Bad people can still be the recipients of injustices or undue hardship. For an extreme example, you can still feel bad for a thief who gets tortured extensively.

You can even feel sorry for people who are led to ruin by their own hubris/etc. For an actual example: It's not insane to feel sorry for Travis Kalanick. Yeah, he sounds like a bad person. It would still really suck to see your "magnum opus" swept away from you. Did he need to be removed? Yes. Would I like to be friends with him? No. Do I still feel bad for him? Yeah, kinda.

Sure, the guy from the article kinda sounds like a dirtbag. Still, he was shunned from his family (and a close family at that) and is essentially losing all of his close social network because of staunch religious beliefs that most of us would call silly. That sucks.

People don't have to fall into this binary classification of "sympathetic" or "unsympathetic". I can feel bad for him losing his family and wife, but feel no sympathy for his financial situation.

As an aside, this is also part of what makes leaving cults so hard: The thought of losing your entire social circle, including your immediate family, is daunting. If you want to know why more people are involved in cults despite being seemingly normal, this is a big part of it.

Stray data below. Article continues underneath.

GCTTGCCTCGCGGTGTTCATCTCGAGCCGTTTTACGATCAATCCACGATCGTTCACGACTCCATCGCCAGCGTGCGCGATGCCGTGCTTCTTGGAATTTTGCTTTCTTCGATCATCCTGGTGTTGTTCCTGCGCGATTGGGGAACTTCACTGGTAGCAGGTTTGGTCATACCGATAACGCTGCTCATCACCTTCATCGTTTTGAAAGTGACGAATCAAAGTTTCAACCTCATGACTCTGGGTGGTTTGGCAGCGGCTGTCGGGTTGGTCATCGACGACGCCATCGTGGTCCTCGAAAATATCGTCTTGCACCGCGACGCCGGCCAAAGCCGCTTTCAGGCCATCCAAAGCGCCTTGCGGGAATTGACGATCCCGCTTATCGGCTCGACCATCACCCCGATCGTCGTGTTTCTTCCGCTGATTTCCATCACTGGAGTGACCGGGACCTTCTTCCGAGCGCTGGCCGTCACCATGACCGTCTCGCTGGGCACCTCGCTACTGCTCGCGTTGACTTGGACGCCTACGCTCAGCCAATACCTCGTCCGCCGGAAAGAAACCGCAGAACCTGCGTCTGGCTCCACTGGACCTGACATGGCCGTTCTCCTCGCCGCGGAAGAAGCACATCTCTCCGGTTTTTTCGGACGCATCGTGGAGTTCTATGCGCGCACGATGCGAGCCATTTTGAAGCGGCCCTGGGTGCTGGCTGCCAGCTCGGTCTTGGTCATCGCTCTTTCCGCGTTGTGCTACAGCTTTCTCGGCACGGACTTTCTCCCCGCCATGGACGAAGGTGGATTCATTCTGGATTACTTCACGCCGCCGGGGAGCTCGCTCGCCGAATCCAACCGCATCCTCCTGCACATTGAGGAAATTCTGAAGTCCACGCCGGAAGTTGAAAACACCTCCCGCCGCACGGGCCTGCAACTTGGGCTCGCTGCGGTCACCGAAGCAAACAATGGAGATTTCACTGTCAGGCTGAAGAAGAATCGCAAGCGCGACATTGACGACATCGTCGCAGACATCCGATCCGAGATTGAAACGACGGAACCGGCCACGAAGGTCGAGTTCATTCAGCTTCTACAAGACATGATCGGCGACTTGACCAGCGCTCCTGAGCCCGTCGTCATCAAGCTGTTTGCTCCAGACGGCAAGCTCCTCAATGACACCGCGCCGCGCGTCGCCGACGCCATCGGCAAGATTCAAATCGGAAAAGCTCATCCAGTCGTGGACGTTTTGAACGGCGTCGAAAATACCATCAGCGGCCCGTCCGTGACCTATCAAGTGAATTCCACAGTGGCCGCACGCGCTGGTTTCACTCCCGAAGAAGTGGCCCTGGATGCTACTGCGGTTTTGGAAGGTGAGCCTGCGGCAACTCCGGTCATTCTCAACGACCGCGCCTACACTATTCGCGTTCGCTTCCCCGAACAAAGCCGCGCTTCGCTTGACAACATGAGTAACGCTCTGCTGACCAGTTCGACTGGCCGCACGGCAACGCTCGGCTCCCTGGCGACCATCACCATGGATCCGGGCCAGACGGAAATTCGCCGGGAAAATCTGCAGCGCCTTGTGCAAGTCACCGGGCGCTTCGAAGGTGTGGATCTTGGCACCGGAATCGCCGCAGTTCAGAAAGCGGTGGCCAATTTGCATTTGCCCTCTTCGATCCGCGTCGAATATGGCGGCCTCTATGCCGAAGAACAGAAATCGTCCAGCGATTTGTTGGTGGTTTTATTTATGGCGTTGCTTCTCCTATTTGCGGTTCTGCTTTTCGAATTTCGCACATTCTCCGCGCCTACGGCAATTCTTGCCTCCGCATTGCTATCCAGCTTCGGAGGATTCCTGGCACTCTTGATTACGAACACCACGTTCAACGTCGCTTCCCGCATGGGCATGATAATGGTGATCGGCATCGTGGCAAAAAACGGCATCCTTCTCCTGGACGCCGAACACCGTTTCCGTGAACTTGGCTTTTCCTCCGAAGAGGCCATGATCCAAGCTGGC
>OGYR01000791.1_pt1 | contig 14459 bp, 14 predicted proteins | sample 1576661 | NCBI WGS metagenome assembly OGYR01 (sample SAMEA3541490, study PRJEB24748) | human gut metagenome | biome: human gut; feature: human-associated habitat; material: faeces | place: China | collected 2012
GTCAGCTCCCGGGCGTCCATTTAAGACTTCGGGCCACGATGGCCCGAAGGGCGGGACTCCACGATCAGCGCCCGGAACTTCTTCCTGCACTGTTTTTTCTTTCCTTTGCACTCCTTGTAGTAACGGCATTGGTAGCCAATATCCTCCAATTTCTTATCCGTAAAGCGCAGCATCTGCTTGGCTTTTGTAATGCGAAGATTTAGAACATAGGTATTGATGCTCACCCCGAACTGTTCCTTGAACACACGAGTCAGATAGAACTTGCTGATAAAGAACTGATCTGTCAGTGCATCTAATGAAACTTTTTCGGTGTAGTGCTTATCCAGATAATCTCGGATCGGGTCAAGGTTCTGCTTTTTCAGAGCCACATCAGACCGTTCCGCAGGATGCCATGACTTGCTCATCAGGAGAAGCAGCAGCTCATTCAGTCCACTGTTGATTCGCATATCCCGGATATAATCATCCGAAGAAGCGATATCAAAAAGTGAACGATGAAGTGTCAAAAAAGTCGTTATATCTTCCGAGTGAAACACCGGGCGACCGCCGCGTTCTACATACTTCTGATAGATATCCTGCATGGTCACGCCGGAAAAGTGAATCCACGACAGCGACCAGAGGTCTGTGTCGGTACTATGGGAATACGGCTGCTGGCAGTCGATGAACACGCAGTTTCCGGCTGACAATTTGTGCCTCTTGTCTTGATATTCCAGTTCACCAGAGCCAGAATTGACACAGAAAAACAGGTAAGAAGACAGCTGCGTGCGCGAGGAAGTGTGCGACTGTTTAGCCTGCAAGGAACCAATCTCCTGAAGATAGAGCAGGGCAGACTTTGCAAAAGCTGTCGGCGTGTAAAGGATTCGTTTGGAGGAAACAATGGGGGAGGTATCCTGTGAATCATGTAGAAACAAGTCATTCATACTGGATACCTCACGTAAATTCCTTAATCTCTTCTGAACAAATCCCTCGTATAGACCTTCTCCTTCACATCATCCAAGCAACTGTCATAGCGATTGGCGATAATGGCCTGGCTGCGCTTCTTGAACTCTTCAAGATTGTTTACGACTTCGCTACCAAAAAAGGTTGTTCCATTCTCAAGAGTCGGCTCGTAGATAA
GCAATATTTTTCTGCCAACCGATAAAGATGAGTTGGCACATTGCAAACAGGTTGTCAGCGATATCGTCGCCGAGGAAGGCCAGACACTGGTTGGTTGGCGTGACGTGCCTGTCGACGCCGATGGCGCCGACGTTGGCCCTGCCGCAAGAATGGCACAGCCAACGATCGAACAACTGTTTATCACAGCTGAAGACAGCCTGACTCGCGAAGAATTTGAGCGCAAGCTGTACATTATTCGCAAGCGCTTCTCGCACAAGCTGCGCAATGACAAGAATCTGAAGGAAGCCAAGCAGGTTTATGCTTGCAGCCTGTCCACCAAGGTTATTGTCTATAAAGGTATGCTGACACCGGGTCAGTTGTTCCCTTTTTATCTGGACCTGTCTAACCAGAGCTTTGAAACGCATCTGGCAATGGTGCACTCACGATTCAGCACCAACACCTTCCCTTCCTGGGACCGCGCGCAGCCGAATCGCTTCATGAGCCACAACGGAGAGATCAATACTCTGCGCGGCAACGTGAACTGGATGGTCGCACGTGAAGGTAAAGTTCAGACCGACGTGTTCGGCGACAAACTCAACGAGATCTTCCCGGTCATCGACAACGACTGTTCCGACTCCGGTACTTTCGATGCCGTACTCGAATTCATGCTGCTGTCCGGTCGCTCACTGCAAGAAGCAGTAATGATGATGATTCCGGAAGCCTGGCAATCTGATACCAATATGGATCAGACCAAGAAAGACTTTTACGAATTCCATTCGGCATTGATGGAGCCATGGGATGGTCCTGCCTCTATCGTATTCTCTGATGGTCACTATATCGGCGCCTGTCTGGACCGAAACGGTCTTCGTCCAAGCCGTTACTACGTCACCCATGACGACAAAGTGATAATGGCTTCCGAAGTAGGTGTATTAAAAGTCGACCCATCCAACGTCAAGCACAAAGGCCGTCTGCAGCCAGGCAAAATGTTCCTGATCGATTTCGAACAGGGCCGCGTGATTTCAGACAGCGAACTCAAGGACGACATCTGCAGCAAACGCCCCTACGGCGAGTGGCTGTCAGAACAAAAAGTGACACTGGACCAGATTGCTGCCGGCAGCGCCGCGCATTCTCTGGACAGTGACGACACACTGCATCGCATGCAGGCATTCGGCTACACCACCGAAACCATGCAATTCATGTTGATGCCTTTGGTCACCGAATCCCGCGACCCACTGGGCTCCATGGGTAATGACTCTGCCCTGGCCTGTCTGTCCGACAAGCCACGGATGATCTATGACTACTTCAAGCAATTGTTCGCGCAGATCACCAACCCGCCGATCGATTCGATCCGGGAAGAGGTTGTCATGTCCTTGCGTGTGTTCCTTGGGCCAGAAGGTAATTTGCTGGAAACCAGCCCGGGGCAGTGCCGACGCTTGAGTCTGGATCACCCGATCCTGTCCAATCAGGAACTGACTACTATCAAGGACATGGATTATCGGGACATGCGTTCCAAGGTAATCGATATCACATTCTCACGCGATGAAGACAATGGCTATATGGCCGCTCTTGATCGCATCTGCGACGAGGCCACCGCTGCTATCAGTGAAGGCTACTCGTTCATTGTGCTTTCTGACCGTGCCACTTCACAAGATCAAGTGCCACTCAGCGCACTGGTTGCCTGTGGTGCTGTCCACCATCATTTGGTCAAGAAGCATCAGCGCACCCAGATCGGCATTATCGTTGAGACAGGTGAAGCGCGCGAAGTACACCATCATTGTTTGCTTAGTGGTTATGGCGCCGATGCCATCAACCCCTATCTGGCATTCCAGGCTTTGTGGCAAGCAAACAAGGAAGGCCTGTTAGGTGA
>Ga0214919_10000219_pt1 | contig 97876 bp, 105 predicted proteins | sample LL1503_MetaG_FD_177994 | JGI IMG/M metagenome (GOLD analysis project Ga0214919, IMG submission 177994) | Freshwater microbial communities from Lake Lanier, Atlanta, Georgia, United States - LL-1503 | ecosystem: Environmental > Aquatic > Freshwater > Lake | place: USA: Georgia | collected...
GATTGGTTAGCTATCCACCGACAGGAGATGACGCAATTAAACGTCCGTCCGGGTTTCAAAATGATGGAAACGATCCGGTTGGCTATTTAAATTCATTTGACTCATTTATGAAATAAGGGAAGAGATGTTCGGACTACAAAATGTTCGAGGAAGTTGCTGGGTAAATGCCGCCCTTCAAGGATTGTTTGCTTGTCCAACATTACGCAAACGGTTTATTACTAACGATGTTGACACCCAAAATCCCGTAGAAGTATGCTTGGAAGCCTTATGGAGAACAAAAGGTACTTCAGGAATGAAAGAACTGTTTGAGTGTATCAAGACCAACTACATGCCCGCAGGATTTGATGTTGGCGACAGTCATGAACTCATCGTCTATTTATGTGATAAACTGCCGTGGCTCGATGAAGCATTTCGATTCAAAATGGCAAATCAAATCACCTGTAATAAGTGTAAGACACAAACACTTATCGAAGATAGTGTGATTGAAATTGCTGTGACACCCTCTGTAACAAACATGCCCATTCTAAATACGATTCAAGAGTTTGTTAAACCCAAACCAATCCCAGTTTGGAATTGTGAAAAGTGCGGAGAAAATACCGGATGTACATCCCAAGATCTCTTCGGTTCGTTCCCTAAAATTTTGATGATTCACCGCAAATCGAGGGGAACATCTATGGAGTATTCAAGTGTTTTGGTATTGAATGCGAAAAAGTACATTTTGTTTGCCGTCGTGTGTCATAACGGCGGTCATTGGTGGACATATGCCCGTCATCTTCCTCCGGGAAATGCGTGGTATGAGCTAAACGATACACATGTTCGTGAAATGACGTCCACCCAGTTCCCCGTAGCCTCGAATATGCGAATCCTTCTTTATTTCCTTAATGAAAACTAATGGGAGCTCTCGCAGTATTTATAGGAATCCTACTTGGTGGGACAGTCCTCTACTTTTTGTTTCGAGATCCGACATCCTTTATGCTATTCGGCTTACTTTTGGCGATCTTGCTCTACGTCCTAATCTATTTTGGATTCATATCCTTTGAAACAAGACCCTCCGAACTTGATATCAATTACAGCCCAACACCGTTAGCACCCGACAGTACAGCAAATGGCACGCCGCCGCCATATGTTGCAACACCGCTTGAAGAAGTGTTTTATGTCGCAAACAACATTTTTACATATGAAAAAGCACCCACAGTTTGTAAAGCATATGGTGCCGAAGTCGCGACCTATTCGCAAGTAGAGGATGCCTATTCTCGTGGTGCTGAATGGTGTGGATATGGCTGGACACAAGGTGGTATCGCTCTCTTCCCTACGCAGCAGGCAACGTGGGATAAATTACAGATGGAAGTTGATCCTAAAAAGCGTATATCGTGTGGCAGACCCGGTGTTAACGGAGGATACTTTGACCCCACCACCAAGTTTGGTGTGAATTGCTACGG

> Sure, the guy from the article kinda sounds like a dirtbag. Still, he was shunned from his family (and a close family at that) and is essentially losing all of his close social network because of staunch religious beliefs that most of us would call silly.

Do most of us really consider 'don't leave your wife for your mistress' a silly belief? From the article, that really sounds like the reason he was cut off.


Silly in the sense that it's considered an unforgivable offense relative to how mild it actually is (in the realm of "ways you can screw up your life and others"). It's the staunchness that makes it silly.

If my sister cheated on her husband, I wouldn't stop talking to her forever or kick her out of the family (to the extent that I have that power). I'd be disappointed and it would affect our dynamic, sure, but it's not even close to a shunning offense.

Thinking on it, there's actually relatively few things she could do to warrant that kind of treatment.


"Don't leave your wife for your mistress" isn't a belief, it's a rule. Belief is saying that it applies across the board no matter what, no matter why.

I don't think you're supposed to feel anything. I think this article is just a PR move. Probably went something like this:

Kid: I'm gonna publicly tarnish the family's reputation if you don't give me my money

Dad: I dare you, but if you do, you won't get a cent.

Kid: I care more about hurting you than the money because (I feel that) you abused me all my life


Arguably they did I mean complaining about a beard when the guy is 50.

I can relate to being raised in the same wacky religion, and it does drive people to substance abuse, mental health issues, and inter-family rifts.

From the purely human part, the Guys has lost his wife and kids and possibly his whole social circle. That can be very damaging, even to very well of people.